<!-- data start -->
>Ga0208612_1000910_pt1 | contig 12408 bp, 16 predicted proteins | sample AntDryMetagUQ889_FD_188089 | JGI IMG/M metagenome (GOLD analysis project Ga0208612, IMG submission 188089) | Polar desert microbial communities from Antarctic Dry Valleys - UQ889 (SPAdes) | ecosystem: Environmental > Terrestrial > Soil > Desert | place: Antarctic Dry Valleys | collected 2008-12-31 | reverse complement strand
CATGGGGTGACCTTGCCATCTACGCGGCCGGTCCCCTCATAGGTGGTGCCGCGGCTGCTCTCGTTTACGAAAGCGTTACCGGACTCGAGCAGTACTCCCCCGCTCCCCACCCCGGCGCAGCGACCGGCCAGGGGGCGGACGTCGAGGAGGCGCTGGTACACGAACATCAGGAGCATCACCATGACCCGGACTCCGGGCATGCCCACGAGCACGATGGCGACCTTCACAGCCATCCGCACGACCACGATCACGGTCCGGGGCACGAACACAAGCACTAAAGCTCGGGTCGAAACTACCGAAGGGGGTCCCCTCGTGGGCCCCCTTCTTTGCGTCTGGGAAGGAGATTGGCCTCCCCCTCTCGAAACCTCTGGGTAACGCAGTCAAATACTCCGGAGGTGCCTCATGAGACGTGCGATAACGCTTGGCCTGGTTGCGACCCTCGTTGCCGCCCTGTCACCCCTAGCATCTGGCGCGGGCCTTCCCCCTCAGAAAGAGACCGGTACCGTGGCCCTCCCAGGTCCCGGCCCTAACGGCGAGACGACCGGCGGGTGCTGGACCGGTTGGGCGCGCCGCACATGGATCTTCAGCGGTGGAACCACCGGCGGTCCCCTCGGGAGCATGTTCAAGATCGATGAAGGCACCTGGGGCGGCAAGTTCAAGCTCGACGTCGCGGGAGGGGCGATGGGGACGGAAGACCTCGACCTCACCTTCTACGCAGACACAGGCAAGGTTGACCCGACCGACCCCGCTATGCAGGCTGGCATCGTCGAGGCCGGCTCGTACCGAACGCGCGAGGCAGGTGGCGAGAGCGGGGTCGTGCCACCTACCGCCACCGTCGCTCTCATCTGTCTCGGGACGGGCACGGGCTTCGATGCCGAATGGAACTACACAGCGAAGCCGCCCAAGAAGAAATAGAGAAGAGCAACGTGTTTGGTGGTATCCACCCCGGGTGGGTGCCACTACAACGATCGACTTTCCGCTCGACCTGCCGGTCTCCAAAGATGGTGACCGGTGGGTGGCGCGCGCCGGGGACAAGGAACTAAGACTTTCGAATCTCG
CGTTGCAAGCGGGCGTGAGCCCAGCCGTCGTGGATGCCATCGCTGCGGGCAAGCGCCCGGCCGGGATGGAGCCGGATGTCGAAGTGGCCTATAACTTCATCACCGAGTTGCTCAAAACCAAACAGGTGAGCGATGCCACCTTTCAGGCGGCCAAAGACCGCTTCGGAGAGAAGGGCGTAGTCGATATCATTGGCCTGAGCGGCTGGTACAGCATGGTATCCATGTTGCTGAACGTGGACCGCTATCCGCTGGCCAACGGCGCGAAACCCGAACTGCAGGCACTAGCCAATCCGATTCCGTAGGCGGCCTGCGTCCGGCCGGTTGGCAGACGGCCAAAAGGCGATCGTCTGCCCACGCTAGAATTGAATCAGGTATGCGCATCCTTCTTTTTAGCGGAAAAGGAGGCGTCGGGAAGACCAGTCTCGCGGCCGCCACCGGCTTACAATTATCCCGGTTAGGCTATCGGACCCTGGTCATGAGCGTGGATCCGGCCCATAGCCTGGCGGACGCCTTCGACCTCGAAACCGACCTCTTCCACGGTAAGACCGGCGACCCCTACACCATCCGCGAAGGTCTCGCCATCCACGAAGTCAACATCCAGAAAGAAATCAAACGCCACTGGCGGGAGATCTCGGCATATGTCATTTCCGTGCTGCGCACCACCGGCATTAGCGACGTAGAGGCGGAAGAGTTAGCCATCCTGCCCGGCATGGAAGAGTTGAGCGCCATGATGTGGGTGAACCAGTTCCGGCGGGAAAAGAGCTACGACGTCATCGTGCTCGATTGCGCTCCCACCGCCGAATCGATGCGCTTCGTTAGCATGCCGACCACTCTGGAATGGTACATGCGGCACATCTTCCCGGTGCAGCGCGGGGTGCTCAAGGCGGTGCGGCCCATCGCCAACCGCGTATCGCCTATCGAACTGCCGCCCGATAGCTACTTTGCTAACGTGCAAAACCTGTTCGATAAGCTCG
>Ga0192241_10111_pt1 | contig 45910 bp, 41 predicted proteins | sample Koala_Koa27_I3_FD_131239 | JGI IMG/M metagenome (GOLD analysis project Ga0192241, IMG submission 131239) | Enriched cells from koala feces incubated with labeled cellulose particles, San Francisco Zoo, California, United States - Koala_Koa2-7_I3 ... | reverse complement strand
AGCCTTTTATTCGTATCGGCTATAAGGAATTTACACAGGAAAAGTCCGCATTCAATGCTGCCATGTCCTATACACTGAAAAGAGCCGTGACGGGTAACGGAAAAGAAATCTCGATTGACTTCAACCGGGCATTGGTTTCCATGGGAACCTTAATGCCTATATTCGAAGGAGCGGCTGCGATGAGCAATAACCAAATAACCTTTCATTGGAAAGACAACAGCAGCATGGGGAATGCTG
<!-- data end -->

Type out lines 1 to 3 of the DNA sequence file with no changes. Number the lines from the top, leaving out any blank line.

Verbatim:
>Ga0208612_1000910_pt1 | contig 12408 bp, 16 predicted proteins | sample AntDryMetagUQ889_FD_188089 | JGI IMG/M metagenome (GOLD analysis project Ga0208612, IMG submission 188089) | Polar desert microbial communities from Antarctic Dry Valleys - UQ889 (SPAdes) | ecosystem: Environmental > Terrestrial > Soil > Desert | place: Antarctic Dry Valleys | collected 2008-12-31 | reverse complement strand
CATGGGGTGACCTTGCCATCTACGCGGCCGGTCCCCTCATAGGTGGTGCCGCGGCTGCTCTCGTTTACGAAAGCGTTACCGGACTCGAGCAGTACTCCCCCGCTCCCCACCCCGGCGCAGCGACCGGCCAGGGGGCGGACGTCGAGGAGGCGCTGGTACACGAACATCAGGAGCATCACCATGACCCGGACTCCGGGCATGCCCACGAGCACGATGGCGACCTTCACAGCCATCCGCACGACCACGATCACGGTCCGGGGCACGAACACAAGCACTAAAGCTCGGGTCGAAACTACCGAAGGGGGTCCCCTCGTGGGCCCCCTTCTTTGCGTCTGGGAAGGAGATTGGCCTCCCCCTCTCGAAACCTCTGGGTAACGCAGTCAAATACTCCGGAGGTGCCTCATGAGACGTGCGATAACGCTTGGCCTGGTTGCGACCCTCGTTGCCGCCCTGTCACCCCTAGCATCTGGCGCGGGCCTTCCCCCTCAGAAAGAGACCGGTACCGTGGCCCTCCCAGGTCCCGGCCCTAACGGCGAGACGACCGGCGGGTGCTGGACCGGTTGGGCGCGCCGCACATGGATCTTCAGCGGTGGAACCACCGGCGGTCCCCTCGGGAGCATGTTCAAGATCGATGAAGGCACCTGGGGCGGCAAGTTCAAGCTCGACGTCGCGGGAGGGGCGATGGGGACGGAAGACCTCGACCTCACCTTCTACGCAGACACAGGCAAGGTTGACCCGACCGACCCCGCTATGCAGGCTGGCATCGTCGAGGCCGGCTCGTACCGAACGCGCGAGGCAGGTGGCGAGAGCGGGGTCGTGCCACCTACCGCCACCGTCGCTCTCATCTGTCTCGGGACGGGCACGGGCTTCGATGCCGAATGGAACTACACAGCGAAGCCGCCCAAGAAGAAATAGAGAAGAGCAACGTGTTTGGTGGTATCCACCCCGGGTGGGTGCCACTACAACGATCGACTTTCCGCTCGACCTGCCGGTCTCCAAAGATGGTGACCGGTGGGTGGCGCGCGCCGGGGACAAGGAACTAAGACTTTCGAATCTCG
CGTTGCAAGCGGGCGTGAGCCCAGCCGTCGTGGATGCCATCGCTGCGGGCAAGCGCCCGGCCGGGATGGAGCCGGATGTCGAAGTGGCCTATAACTTCATCACCGAGTTGCTCAAAACCAAACAGGTGAGCGATGCCACCTTTCAGGCGGCCAAAGACCGCTTCGGAGAGAAGGGCGTAGTCGATATCATTGGCCTGAGCGGCTGGTACAGCATGGTATCCATGTTGCTGAACGTGGACCGCTATCCGCTGGCCAACGGCGCGAAACCCGAACTGCAGGCACTAGCCAATCCGATTCCGTAGGCGGCCTGCGTCCGGCCGGTTGGCAGACGGCCAAAAGGCGATCGTCTGCCCACGCTAGAATTGAATCAGGTATGCGCATCCTTCTTTTTAGCGGAAAAGGAGGCGTCGGGAAGACCAGTCTCGCGGCCGCCACCGGCTTACAATTATCCCGGTTAGGCTATCGGACCCTGGTCATGAGCGTGGATCCGGCCCATAGCCTGGCGGACGCCTTCGACCTCGAAACCGACCTCTTCCACGGTAAGACCGGCGACCCCTACACCATCCGCGAAGGTCTCGCCATCCACGAAGTCAACATCCAGAAAGAAATCAAACGCCACTGGCGGGAGATCTCGGCATATGTCATTTCCGTGCTGCGCACCACCGGCATTAGCGACGTAGAGGCGGAAGAGTTAGCCATCCTGCCCGGCATGGAAGAGTTGAGCGCCATGATGTGGGTGAACCAGTTCCGGCGGGAAAAGAGCTACGACGTCATCGTGCTCGATTGCGCTCCCACCGCCGAATCGATGCGCTTCGTTAGCATGCCGACCACTCTGGAATGGTACATGCGGCACATCTTCCCGGTGCAGCGCGGGGTGCTCAAGGCGGTGCGGCCCATCGCCAACCGCGTATCGCCTATCGAACTGCCGCCCGATAGCTACTTTGCTAACGTGCAAAACCTGTTCGATAAGCTCG